Sunday, April 23, 2006


I’m listening to a song called “Live Like You Were Dying”. It talks about a man who learns to savour each moment and forgive and see tomorrow as a gift. I’ve been thinking a lot about that idea lately. How we get so wound up in the future, so focused on what will happen, that we almost forget to celebrate how wonderful today is.

Georgia doesn’t have to learn to do that. Her gift, the great gift of a child, is that each moment is lived so fully, experienced with nothing held back. Someone telling her ‘No’ brings a wail, she drops to her knees and hides her face like the world is ending. And, when she does a somersault, she lands on her back and cries ‘Yaaayyy’. The pure joy of those moments, the absolute roller coaster of any 10 minutes of her life, is how we should all be living.

In medical jargon, this week involved the 2nd post-care MRI for a 21 month old diagnosed with Stage 2B neuroblastoma on January 6th at the time of excision.

For her parents, it involved a drive to Ottawa, a sleepless night (mixup, silly us, missed Ronald McDonald House, had to go to hotel), no breakfast for a baby who loves her food, waiting, having a nurse take her vitals and letting her cry when she had to change into the gown (apparently the gown is a marker of a hard day to come), waiting some more, laying her on a table where a very nice doctor puts a mask over her face, holding her hands while she breathes in the anesthetic and then walking away from her for over an hour, drinking lots of coffee and listening carefully to the overhead announcements while we wait some more. She took the anesthetic so well this time (left her soother in her mouth under the mask) that she was having a peaceful nap while she recovered from the drugs. Rest of the day: feeding the hungry baby, removing her IV, wheeling the stroller over to the clinics for her first doctor appointment, waiting while they tried to get the MRI results (nope), quick visit with the urologist, lunch break, upstairs to the Medical Day Unit and waiting in the playroom (with the great clown Molly Penny), more vitals, urine collection (she did look really cute trotting around with that little bag peeking out of her diaper), blood collection (the obligatory cry—and parents admonishing the nurses—why didn’t they take blood while she was unconscious earlier?), waiting for another hour or so, visit with the medical student (her medical history is now too long for me to tell anyone in a few minutes, and they realize that, thank goodness), meeting her post-care oncologist, and getting the phone number to call next week for the radiologist’s report on the MRI. Drive home. Try to relax for a week while we wait for the results. She told me to call after 2. I’ll be on the phone at 2:01.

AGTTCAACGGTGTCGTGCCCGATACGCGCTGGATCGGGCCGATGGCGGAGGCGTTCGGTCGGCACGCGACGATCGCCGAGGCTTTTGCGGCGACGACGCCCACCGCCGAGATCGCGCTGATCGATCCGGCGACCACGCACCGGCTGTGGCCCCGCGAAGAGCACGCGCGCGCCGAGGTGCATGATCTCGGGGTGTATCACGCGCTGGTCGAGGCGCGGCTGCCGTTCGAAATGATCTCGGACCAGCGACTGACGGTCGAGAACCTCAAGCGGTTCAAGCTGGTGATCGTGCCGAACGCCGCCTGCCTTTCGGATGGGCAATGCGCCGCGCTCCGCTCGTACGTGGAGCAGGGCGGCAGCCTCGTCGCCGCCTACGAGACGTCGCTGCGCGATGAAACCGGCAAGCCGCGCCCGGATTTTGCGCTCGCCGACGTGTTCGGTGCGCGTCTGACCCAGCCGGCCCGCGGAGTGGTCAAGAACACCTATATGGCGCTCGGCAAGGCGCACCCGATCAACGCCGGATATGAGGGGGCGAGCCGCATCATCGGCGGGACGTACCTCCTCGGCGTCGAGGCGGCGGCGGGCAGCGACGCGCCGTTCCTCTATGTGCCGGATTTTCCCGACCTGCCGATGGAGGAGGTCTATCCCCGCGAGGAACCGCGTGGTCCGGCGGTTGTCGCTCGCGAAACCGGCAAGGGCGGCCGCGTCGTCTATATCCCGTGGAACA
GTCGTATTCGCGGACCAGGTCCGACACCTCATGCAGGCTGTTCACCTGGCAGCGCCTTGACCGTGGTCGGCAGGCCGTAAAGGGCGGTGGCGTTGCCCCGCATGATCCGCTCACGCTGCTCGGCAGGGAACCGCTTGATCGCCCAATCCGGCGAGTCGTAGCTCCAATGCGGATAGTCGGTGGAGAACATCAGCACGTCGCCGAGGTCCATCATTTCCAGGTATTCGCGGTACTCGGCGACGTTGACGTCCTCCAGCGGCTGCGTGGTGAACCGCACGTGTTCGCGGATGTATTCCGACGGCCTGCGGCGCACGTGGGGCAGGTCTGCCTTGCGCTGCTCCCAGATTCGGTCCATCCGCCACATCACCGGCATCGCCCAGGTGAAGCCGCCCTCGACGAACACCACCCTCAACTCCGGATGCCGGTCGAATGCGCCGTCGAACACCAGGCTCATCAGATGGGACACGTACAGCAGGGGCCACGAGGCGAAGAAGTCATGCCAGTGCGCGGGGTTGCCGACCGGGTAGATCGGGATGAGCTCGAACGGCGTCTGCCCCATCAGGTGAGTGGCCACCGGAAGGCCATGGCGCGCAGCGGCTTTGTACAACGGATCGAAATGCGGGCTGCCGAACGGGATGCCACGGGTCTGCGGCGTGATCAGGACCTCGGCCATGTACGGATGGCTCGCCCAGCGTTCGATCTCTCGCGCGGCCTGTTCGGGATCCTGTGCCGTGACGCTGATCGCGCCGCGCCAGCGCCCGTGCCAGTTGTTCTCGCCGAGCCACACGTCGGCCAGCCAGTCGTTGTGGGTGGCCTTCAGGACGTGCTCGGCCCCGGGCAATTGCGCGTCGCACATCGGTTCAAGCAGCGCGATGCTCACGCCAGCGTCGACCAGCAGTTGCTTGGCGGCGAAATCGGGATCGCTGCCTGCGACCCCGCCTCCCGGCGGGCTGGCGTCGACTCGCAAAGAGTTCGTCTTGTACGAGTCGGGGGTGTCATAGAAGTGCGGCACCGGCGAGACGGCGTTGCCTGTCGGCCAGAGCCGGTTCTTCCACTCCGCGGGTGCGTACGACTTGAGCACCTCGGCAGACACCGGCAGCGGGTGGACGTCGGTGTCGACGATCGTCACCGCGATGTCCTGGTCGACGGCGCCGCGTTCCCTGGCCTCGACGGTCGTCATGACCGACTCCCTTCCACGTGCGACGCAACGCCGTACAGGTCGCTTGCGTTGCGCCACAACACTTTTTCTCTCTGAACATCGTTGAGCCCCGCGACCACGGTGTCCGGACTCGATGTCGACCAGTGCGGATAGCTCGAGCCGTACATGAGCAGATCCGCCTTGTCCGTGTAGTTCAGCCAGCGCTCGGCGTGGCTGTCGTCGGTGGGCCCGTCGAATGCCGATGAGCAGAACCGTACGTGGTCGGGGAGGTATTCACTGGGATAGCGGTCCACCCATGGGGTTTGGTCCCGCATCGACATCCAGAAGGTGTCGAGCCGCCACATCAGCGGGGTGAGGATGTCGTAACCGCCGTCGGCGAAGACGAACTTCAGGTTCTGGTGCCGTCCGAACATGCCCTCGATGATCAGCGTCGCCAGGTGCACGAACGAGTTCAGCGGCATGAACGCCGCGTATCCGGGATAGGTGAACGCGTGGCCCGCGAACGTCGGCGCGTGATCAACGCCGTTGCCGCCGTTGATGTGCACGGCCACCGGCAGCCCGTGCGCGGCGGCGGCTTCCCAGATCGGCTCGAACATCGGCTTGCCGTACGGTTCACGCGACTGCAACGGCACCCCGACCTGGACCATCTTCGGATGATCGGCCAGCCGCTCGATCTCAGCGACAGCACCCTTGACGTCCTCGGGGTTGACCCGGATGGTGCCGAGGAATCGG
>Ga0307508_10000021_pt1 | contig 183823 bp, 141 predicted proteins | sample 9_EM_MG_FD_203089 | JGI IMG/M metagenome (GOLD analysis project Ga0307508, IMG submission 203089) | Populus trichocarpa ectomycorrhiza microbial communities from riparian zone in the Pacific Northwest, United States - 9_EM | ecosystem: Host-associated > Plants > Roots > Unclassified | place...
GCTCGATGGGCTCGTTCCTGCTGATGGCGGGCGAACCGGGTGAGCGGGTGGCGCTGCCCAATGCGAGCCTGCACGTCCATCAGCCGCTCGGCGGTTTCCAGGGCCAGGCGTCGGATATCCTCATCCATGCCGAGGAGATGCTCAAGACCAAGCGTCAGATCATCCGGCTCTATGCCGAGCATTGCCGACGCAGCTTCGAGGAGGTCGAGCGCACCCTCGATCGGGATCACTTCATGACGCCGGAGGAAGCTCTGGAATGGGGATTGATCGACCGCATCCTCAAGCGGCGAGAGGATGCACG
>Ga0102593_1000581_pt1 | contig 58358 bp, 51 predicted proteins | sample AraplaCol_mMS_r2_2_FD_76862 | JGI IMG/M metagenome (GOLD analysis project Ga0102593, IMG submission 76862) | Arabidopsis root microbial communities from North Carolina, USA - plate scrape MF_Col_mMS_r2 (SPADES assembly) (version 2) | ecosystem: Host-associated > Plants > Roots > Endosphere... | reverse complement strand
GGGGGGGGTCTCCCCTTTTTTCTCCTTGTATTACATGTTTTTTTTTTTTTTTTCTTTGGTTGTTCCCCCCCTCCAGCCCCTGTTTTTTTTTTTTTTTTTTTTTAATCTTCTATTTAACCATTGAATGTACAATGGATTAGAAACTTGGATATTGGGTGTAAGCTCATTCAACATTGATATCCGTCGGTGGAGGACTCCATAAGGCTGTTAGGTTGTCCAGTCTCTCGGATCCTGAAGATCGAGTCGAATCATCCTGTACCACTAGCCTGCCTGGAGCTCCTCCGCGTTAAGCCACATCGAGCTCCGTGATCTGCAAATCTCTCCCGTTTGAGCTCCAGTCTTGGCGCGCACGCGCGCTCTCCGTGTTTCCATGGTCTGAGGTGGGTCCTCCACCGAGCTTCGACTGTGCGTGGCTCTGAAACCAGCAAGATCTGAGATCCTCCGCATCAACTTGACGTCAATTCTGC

We went bowling yesterday, and Georgia beat us all. On the 2nd game, she scored 143.

Bracelet update—Sydney has now collected over $1,000 for the James Fund. We have been invited to their Gala on May 19th, so that Sydney can help to sell more bracelets there. They’re expecting 400 people, so my mother and sister are now knitting bracelets, too. Lori and Sasha at my work are doing a great job raiding needlepoint stashes for embroidery thread.

Sydney was interviewed by a reporter from our local weekly paper (the Frontenac Gazette) this week about her charitable work and she gave a presentation to her Brownie troop with one of the local cancer centre nurses.

Scott and I are getting by. I have to admit, every time G points to a leg or arm and tells me ‘ouch’ (this cancer metastasizes to bone and causes pain), I take a deep breath. But, if her hat is pulled off the wrong way, she says ‘ouch’. Some days are harder than others when the gorilla on your back is this huge, but each clear medical check is a milestone that will take us closer to success in Georgia’s fight against this disease.


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